HAYWARD -- Twelve people have been chosen as Koshland fellows to figure out the best way to spend a $300,000, five-year grant to improve South Hayward.
The Koshland Program grant is from the San Francisco Foundation, which announced the fellows Wednesday. All of the fellows either work or live in the two neighborhoods the grant targets -- the Jackson Triangle and the Harder/Tennyson area, said the Koshland Program coordinator.
"We selected them because they're bridge-builders and collaborators, and for the work they've already done in the community," said Evelia Perez.
The two adjacent low-income neighborhoods were chosen because of programs already in place, Perez said, including the Hayward Promise Neighborhood five-year $25 million federal grant to improve student performance in the Jackson Triangle and county Supervisor Richard Valle's Tennyson Corridor Initiative to bring health care, child care and other services to that area.
The fellows are Jason Enrique, of the Alameda County Office of Education; Harder Elementary School parent leader Sonnye Broherton; Emily Chow, a Hayward Promise Neighborhood coordinator for Cal State East Bay; Luis Covarrubias, a school district English learner specialist; Carla Dardon and Gabriel Hernandez of the Hayward Day Labor Center; and Patty Garcia, a liaison for a Tiburcio Vasquez Health Center and school district parent.
The other fellows are Teresa Johnson, a Hayward Promise Neighborhood advisory board member; Sandra Morales, liaison at the Eldridge Elementary School parent center; Jasmine Nakagawa, coordinator of a high school internship/leadership program at St. Rose Hospital; Sandra Navarro, who leads a multimedia program at Tennyson High School; and Denize Sanchez, of La Familia Counseling Service.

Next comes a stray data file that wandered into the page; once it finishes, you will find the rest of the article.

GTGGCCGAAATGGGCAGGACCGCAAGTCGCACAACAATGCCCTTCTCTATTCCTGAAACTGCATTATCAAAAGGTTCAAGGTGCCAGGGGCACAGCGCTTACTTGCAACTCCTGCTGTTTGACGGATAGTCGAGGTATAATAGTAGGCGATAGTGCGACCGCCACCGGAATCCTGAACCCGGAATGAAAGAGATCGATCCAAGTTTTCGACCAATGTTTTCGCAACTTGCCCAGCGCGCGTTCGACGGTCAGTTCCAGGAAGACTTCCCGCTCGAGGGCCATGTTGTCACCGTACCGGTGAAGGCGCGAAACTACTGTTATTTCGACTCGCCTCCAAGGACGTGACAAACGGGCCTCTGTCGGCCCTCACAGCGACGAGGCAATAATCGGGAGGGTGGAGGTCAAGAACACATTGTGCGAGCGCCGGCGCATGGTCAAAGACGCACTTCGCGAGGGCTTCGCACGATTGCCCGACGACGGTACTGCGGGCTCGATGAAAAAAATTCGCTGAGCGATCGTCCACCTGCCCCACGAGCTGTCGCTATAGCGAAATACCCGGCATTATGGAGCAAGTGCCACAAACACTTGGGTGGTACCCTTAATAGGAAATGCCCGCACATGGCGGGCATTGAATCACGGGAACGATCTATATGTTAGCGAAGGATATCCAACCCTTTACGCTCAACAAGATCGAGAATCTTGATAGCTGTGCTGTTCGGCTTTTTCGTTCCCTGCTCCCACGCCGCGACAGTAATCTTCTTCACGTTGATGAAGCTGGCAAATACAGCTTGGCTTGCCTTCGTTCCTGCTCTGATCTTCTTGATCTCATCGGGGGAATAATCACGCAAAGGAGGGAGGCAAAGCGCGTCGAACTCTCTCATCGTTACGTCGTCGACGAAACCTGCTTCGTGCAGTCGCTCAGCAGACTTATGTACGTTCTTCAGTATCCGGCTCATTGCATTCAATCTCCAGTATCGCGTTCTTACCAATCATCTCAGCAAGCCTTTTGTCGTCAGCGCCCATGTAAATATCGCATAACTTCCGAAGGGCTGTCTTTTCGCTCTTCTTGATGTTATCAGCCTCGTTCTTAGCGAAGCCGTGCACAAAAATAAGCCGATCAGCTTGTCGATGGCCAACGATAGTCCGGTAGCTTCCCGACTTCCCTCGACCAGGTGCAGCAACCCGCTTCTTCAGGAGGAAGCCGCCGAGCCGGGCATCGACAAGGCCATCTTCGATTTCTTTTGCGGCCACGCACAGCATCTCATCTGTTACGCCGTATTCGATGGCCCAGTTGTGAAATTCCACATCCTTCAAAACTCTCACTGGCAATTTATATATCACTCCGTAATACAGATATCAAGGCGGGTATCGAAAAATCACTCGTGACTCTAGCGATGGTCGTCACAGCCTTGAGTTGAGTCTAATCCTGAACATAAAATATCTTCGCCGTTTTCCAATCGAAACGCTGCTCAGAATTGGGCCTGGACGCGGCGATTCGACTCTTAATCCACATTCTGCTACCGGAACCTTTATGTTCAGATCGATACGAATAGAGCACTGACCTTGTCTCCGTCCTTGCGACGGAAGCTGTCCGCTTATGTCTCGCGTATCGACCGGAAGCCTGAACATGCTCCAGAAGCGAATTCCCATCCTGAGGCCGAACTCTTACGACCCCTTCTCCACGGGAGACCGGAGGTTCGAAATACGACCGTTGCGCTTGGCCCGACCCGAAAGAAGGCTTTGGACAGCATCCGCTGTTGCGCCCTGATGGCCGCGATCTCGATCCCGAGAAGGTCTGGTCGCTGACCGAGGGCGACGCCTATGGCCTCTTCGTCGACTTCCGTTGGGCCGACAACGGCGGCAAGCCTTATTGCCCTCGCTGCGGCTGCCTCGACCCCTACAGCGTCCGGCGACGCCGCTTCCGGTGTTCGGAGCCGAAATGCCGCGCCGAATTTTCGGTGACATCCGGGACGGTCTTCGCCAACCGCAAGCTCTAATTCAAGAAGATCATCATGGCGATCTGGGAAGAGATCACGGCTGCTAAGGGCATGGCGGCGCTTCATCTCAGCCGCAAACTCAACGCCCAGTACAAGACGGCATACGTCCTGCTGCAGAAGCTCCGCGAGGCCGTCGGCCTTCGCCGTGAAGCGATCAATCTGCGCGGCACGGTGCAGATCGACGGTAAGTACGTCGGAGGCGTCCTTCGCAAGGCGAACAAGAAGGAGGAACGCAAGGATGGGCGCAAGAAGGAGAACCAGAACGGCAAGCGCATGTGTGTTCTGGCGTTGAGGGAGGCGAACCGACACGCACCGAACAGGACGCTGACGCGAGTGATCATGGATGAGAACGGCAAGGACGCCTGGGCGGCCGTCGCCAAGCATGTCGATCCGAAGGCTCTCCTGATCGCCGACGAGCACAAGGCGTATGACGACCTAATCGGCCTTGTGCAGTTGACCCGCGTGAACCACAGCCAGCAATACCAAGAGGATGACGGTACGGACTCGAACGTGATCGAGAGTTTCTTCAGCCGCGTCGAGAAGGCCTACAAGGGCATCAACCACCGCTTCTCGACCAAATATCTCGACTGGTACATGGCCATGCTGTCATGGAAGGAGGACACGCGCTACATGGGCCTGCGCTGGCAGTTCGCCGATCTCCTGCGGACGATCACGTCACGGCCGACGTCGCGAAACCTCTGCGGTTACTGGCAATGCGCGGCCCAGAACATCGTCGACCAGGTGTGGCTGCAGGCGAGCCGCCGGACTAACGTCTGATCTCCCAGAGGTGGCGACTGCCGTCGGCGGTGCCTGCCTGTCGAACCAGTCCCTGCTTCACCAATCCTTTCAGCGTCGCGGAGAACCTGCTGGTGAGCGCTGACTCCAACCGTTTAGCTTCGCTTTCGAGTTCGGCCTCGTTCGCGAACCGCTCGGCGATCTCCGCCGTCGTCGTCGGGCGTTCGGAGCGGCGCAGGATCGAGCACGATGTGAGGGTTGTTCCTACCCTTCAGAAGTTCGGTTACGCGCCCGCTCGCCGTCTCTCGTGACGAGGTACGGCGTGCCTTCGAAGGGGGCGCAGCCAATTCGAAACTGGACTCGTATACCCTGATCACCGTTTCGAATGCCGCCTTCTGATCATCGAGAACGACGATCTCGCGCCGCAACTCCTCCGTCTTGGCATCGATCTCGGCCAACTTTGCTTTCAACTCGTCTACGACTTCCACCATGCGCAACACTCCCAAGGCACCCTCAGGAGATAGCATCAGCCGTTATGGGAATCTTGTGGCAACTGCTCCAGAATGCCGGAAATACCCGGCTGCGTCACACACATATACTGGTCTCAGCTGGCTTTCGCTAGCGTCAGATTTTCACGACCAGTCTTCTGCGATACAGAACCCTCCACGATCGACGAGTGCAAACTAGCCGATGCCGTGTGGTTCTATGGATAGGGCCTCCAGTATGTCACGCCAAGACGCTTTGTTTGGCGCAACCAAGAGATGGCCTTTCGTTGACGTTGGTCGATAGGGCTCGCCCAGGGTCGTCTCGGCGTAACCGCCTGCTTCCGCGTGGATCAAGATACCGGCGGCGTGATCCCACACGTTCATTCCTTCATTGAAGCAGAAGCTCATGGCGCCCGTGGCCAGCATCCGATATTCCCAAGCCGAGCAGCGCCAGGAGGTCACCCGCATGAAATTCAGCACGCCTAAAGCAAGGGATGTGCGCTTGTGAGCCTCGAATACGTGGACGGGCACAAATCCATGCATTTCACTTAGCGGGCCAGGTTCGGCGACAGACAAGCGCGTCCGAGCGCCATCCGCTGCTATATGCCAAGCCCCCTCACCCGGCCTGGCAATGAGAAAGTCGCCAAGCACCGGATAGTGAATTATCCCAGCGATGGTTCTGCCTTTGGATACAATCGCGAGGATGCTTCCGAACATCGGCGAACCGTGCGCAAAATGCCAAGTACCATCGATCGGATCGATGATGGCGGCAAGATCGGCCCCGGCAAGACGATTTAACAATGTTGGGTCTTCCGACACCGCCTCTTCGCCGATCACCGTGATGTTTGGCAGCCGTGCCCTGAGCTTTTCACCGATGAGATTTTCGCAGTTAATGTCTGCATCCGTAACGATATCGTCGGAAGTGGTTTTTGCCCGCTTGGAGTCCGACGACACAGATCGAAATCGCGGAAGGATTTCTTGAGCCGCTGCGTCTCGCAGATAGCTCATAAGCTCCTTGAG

To choose the fellows, Koshland representatives asked South Hayward residents whom they seek out when they need services, Perez said. "It's those go-to people who are doing great work under the radar," she said.
In the first year of the grant, Koshland will train the fellows in leadership, working with them to build a team.
Then, the fellows will start talking about projects, said the Day Labor Center's Hernandez.
"We all have all these people doing different things in the community. If you put them all together, what can we build on that's already functioning or what new things can we create," he said. By the summer of 2016, the fellows will start their project, Perez said.
The Koshland Program has run its fellows program for more than 30 years. Some projects fellows started include a Concord after-school program to help students prepare for college, a San Rafael center to assist low-income and immigrant residents, a program documenting people's stories about moving to and living in Richmond, and college scholarships in San Francisco's Tenderloin district.
"Neighborhood leaders have the best solutions," Perez said.
Contact Rebecca Parr at 510-293-2473 or follow her at Twitter.com/rdparr1.